You’re in the farm office enjoying a cup of tea when the phone rings – it’s your friendly grain merchant.
She would like you to ship a quarter of your durum wheat to the terminal. Before the weekend, please, because that’s when the train leaves. No problem, you reply, but would it be OK to truck some extra grain, so machinery can be stored in the shed over the winter?
No – 25% is all you are “allowed” to move. You put the phone down, scratch your head and then realise that you didn’t even discuss the price.
Welcome to the illogical world of Canadian grain marketing. There are numerous arguments for and against the Canadian Wheat Board. Personally, I don’t think it should be abolished.
The task of moving grain from the world’s breadbasket to overseas customers is monumental, and they accomplish it well. However, farmers should have the right to market grain in a manner that suits their business, using their initiative to seek out premium markets that reward their efforts.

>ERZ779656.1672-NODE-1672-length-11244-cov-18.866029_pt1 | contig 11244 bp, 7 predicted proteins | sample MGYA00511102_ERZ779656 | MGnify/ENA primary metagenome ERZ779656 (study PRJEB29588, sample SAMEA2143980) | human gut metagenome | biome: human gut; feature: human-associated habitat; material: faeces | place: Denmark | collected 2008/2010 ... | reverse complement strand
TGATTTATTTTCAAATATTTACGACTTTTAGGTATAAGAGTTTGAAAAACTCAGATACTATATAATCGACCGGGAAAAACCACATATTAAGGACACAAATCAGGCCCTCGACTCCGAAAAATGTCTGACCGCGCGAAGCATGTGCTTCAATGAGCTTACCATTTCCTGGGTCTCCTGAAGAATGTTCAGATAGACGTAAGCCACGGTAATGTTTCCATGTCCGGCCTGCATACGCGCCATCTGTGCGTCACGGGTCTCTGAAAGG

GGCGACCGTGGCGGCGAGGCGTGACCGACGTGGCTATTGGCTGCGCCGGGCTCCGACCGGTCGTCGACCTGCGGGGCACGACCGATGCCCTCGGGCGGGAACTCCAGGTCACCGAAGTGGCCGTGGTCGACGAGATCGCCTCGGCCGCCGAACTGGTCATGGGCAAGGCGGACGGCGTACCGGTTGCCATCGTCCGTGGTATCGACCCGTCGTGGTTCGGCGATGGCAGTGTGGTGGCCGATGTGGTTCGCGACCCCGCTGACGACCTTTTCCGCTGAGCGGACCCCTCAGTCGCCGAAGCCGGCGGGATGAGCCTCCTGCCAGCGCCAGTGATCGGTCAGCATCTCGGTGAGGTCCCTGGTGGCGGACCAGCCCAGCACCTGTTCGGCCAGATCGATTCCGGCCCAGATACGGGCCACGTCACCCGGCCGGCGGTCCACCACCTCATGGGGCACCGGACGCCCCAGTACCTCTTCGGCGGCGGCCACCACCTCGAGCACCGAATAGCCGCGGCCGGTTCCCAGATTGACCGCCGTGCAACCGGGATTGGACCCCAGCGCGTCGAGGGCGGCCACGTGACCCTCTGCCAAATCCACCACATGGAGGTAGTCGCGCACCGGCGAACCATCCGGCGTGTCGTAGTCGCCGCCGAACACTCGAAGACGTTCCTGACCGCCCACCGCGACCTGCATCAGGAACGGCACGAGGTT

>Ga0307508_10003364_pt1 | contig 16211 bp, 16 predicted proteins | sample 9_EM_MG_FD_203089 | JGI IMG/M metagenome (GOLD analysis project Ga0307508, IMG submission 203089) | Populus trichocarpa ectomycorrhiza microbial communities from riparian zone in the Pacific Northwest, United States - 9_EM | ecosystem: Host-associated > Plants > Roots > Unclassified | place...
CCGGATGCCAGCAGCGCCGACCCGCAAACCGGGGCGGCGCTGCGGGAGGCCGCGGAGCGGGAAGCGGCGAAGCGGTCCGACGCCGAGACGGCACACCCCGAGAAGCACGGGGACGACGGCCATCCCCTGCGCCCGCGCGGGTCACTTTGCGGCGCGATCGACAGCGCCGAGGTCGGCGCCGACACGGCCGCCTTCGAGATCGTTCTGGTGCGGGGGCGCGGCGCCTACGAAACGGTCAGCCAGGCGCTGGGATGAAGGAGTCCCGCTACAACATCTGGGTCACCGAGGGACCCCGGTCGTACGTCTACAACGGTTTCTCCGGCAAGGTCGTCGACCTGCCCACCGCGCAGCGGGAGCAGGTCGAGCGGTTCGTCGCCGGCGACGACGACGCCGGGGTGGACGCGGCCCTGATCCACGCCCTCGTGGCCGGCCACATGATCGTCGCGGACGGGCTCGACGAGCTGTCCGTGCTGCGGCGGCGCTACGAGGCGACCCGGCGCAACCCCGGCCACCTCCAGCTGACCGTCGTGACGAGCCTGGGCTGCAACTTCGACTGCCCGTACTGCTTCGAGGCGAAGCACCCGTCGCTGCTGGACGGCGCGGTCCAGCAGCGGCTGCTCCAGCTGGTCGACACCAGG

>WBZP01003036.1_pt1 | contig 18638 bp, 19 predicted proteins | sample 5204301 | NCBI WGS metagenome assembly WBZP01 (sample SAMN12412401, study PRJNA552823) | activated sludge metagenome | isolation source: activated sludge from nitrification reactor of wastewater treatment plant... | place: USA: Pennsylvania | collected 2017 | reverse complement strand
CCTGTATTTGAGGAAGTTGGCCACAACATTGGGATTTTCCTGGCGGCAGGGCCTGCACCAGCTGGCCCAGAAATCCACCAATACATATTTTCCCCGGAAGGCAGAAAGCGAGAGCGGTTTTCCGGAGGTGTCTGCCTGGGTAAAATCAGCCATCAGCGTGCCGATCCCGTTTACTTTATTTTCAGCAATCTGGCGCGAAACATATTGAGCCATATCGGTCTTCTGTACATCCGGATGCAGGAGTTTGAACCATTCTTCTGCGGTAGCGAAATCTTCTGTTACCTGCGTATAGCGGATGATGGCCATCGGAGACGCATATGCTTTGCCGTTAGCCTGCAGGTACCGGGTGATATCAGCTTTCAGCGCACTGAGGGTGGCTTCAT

Last month we had a new John Deere 8345R demonstrator on the farm. It’s an impressive workhorse and made light work of pulling 40ft discs in less-than-ideal conditions.
Important specifications included the deluxe sound package, which includes numerous speakers, a subwoofer and a satellite radio. To my delight, the radio transmitted both BBC Radio 1 and 4. Summer tractor driving here isn’t quite the same without Test Match Special.
Autumn fieldwork is completed. This means I can drive off to the Potato Growers of Alberta annual conference next week guilt-free. The venue is in the Rocky Mountains, so I shall also be able to check up on next year’s irrigation water – spending a day on my snowboard at one of the ski-hills.Seth Pascoe is assistant manager on North Paddock Farms, at Taber, Southern Alberta, Canada. Crops on the 1800 acres of irrigated sandy-loam include potatoes for McCain Foods, durum and soft wheat, GM canola for seed and timothy for hay.